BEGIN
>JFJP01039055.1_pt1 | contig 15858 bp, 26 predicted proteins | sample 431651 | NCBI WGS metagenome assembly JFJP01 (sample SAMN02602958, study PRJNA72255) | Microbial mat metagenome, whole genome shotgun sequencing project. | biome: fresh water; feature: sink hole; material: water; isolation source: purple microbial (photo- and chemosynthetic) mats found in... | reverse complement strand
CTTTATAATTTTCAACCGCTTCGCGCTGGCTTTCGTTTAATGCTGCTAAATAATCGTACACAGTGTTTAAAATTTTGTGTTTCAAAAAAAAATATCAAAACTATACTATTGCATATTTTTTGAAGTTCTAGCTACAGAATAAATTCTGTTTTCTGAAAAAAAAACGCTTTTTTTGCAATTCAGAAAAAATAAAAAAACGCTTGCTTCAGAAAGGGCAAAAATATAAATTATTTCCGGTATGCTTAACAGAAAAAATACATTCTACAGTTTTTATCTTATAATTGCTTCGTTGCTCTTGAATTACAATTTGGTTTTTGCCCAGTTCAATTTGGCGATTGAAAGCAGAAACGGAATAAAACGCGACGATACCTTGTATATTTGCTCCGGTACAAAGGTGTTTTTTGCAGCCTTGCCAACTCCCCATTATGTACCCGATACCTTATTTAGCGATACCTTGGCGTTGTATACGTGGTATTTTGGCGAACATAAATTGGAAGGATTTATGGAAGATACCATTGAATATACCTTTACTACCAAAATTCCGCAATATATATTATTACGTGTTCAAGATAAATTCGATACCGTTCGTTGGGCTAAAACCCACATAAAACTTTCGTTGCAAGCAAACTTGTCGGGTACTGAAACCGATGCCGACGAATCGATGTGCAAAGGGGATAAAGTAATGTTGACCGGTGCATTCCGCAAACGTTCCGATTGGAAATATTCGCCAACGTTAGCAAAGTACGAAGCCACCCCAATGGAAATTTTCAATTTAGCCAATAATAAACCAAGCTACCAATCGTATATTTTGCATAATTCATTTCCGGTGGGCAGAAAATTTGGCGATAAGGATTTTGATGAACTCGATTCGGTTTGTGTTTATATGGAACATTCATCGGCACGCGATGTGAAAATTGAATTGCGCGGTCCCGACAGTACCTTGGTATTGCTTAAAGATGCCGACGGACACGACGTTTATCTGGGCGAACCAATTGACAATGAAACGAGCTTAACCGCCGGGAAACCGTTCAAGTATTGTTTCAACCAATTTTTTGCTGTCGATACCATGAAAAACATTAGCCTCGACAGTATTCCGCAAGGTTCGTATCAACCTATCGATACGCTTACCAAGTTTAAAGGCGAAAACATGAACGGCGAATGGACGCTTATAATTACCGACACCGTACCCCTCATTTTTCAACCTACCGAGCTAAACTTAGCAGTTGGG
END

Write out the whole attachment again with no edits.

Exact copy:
>JFJP01039055.1_pt1 | contig 15858 bp, 26 predicted proteins | sample 431651 | NCBI WGS metagenome assembly JFJP01 (sample SAMN02602958, study PRJNA72255) | Microbial mat metagenome, whole genome shotgun sequencing project. | biome: fresh water; feature: sink hole; material: water; isolation source: purple microbial (photo- and chemosynthetic) mats found in... | reverse complement strand
CTTTATAATTTTCAACCGCTTCGCGCTGGCTTTCGTTTAATGCTGCTAAATAATCGTACACAGTGTTTAAAATTTTGTGTTTCAAAAAAAAATATCAAAACTATACTATTGCATATTTTTTGAAGTTCTAGCTACAGAATAAATTCTGTTTTCTGAAAAAAAAACGCTTTTTTTGCAATTCAGAAAAAATAAAAAAACGCTTGCTTCAGAAAGGGCAAAAATATAAATTATTTCCGGTATGCTTAACAGAAAAAATACATTCTACAGTTTTTATCTTATAATTGCTTCGTTGCTCTTGAATTACAATTTGGTTTTTGCCCAGTTCAATTTGGCGATTGAAAGCAGAAACGGAATAAAACGCGACGATACCTTGTATATTTGCTCCGGTACAAAGGTGTTTTTTGCAGCCTTGCCAACTCCCCATTATGTACCCGATACCTTATTTAGCGATACCTTGGCGTTGTATACGTGGTATTTTGGCGAACATAAATTGGAAGGATTTATGGAAGATACCATTGAATATACCTTTACTACCAAAATTCCGCAATATATATTATTACGTGTTCAAGATAAATTCGATACCGTTCGTTGGGCTAAAACCCACATAAAACTTTCGTTGCAAGCAAACTTGTCGGGTACTGAAACCGATGCCGACGAATCGATGTGCAAAGGGGATAAAGTAATGTTGACCGGTGCATTCCGCAAACGTTCCGATTGGAAATATTCGCCAACGTTAGCAAAGTACGAAGCCACCCCAATGGAAATTTTCAATTTAGCCAATAATAAACCAAGCTACCAATCGTATATTTTGCATAATTCATTTCCGGTGGGCAGAAAATTTGGCGATAAGGATTTTGATGAACTCGATTCGGTTTGTGTTTATATGGAACATTCATCGGCACGCGATGTGAAAATTGAATTGCGCGGTCCCGACAGTACCTTGGTATTGCTTAAAGATGCCGACGGACACGACGTTTATCTGGGCGAACCAATTGACAATGAAACGAGCTTAACCGCCGGGAAACCGTTCAAGTATTGTTTCAACCAATTTTTTGCTGTCGATACCATGAAAAACATTAGCCTCGACAGTATTCCGCAAGGTTCGTATCAACCTATCGATACGCTTACCAAGTTTAAAGGCGAAAACATGAACGGCGAATGGACGCTTATAATTACCGACACCGTACCCCTCATTTTTCAACCTACCGAGCTAAACTTAGCAGTTGGG